Well, it took a while, but it is time at last to review the game Moonlighter. This game was recommended by a friend, and it sounded interesting at the time, so I decided to have a look. After over 40 hours of play in order to finish the game, I am ready to cover what makes Moonlighter tick, and whether it might be worth your time. Let’s take a look.
Moonlighter is a hybrid of town/shop management, and dungeon exploration. Managing your shop happens by day, while the dungeon exploration occurs at night. These two phases happen separately, and in such a way that every player has to experience both in order to complete the game.
Dungeons are procedurally generated, meaning they aren’t exactly the same every time you visit them. This is much-needed, as you will have to make several trips through each dungeon simply to complete them. The items you loot from these dungeons are sold in your shop during the day portions of the game, and the gold you get from selling these items are used to buy equipment, potions, town upgrades, and shop upgrades. Additionally, you need money to escape from dungeons, using a pendant that is always on the main character’s person. This is best to do when your pack is full, so you have more goods to sell later.
The shop management portions of the game were interesting at first. You get to sell your items at any price you choose, but selling too high means customers might not buy your goods. On the flip side, setting a price that is too low only has the drawback of you not getting more gold. Thankfully, the game records customer reactions to your prices as they buy your goods, so you can tweak the price in case you forget their reactions.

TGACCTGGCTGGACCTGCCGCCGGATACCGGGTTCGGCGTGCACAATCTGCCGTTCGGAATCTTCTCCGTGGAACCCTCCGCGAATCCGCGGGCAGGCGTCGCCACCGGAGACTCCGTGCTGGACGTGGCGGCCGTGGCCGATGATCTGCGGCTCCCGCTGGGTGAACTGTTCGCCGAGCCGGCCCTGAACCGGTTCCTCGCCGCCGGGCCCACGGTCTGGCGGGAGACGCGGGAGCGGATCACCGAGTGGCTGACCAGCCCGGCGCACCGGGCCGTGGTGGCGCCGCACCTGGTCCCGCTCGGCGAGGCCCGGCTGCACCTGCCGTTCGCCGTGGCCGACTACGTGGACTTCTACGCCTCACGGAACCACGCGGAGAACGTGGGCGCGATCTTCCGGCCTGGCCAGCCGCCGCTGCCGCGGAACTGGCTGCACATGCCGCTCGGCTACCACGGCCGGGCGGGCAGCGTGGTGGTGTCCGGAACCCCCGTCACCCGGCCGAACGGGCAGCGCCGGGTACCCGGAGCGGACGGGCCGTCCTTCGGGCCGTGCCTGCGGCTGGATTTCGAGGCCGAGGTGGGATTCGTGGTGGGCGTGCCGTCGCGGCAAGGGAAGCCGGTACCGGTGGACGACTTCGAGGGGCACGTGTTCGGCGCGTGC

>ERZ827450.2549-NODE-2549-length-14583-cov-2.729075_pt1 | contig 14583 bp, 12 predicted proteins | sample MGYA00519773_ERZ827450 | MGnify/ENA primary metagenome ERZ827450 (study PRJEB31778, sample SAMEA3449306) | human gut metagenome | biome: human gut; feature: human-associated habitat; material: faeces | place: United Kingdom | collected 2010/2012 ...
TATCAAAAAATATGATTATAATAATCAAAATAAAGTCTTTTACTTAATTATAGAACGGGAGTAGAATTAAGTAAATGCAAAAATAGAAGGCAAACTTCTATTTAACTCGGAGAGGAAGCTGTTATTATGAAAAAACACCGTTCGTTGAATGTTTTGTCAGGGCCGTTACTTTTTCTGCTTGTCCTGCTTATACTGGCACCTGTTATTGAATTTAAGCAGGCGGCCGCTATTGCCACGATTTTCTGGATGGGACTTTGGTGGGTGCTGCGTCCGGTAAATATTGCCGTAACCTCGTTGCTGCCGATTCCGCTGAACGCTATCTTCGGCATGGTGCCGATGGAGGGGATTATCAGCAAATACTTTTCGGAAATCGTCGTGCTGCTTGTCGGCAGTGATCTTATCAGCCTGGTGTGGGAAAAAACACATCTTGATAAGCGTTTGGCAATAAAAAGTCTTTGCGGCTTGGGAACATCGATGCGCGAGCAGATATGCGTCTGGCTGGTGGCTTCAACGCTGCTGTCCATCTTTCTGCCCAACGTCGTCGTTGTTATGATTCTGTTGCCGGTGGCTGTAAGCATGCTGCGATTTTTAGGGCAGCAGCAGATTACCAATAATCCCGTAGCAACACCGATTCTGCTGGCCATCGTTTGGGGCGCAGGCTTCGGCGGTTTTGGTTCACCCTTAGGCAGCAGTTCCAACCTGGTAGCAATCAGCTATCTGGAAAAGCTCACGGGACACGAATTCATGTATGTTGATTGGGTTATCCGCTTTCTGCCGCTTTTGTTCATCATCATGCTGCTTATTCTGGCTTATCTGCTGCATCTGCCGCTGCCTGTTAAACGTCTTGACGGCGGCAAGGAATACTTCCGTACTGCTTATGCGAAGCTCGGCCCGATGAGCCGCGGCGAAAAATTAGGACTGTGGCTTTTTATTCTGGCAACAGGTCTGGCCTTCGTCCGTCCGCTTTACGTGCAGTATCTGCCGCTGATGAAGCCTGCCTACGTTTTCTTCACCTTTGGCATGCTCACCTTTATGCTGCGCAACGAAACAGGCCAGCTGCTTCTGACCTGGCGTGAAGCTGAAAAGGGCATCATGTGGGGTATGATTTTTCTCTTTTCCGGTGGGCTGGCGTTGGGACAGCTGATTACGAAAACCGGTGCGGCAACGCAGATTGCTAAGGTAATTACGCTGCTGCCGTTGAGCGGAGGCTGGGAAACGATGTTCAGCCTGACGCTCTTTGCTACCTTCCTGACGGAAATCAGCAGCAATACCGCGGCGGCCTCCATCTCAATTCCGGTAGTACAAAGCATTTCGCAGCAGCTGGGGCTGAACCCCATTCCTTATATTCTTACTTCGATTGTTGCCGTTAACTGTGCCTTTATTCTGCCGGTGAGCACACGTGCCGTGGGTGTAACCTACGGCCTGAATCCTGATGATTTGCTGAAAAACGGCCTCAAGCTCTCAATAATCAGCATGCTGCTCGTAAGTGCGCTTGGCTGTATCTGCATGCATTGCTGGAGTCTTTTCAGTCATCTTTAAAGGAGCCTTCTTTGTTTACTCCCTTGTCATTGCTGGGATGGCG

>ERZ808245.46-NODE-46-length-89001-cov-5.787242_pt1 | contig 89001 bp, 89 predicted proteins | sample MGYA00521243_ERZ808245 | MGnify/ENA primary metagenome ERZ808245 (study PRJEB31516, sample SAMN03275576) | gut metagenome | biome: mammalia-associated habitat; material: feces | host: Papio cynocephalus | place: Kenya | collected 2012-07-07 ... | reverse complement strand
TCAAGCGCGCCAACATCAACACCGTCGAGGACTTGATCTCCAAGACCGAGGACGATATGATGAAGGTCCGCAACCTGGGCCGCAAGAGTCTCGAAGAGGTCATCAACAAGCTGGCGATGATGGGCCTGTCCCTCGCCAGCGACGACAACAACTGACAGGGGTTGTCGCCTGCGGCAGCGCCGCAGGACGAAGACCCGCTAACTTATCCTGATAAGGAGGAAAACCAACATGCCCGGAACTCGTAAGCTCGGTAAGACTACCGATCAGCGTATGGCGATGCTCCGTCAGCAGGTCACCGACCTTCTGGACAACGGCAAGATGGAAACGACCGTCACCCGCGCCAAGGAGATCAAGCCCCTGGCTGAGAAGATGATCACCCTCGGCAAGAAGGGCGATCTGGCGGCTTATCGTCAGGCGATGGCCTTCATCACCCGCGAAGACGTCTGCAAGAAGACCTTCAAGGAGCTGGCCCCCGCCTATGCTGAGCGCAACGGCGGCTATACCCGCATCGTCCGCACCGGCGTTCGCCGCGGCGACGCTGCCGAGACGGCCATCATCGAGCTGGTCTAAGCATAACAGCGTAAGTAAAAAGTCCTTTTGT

This portion of the game does get old after a while. In many other games, selling your goods to shops takes only a few seconds per item. In Moonlighter, you are the shop owner, so you have to place the goods on shelves, open the door for business, wait for customers to come in, wait for the customer to pick the item they want, and wait for them to carry it to the cash register. You then have to place more items on empty shelves, and hope that the customers don’t buy everything by the time the day is over (you do need some goods to craft weapons or potions). This is essentially working retail, and it can get dull, frustrating, and lasts a little too long. While I can sympathize with the main character’s desire to explore over shopkeeping, I also don’t find this portion of the game to be fun after the novelty wore off.
You can also invest in new shops for the town, or upgrade the shop in order to sell more goods. These investments are pretty quick to obtain in contrast, once you have enough gold to do so. The potion shop and the forge are must-haves, as these allow you to become strong enough to get through the four dungeons. After a while, I started focusing more on weapon upgrades over shop upgrades, as I wanted to complete the game as soon as I could.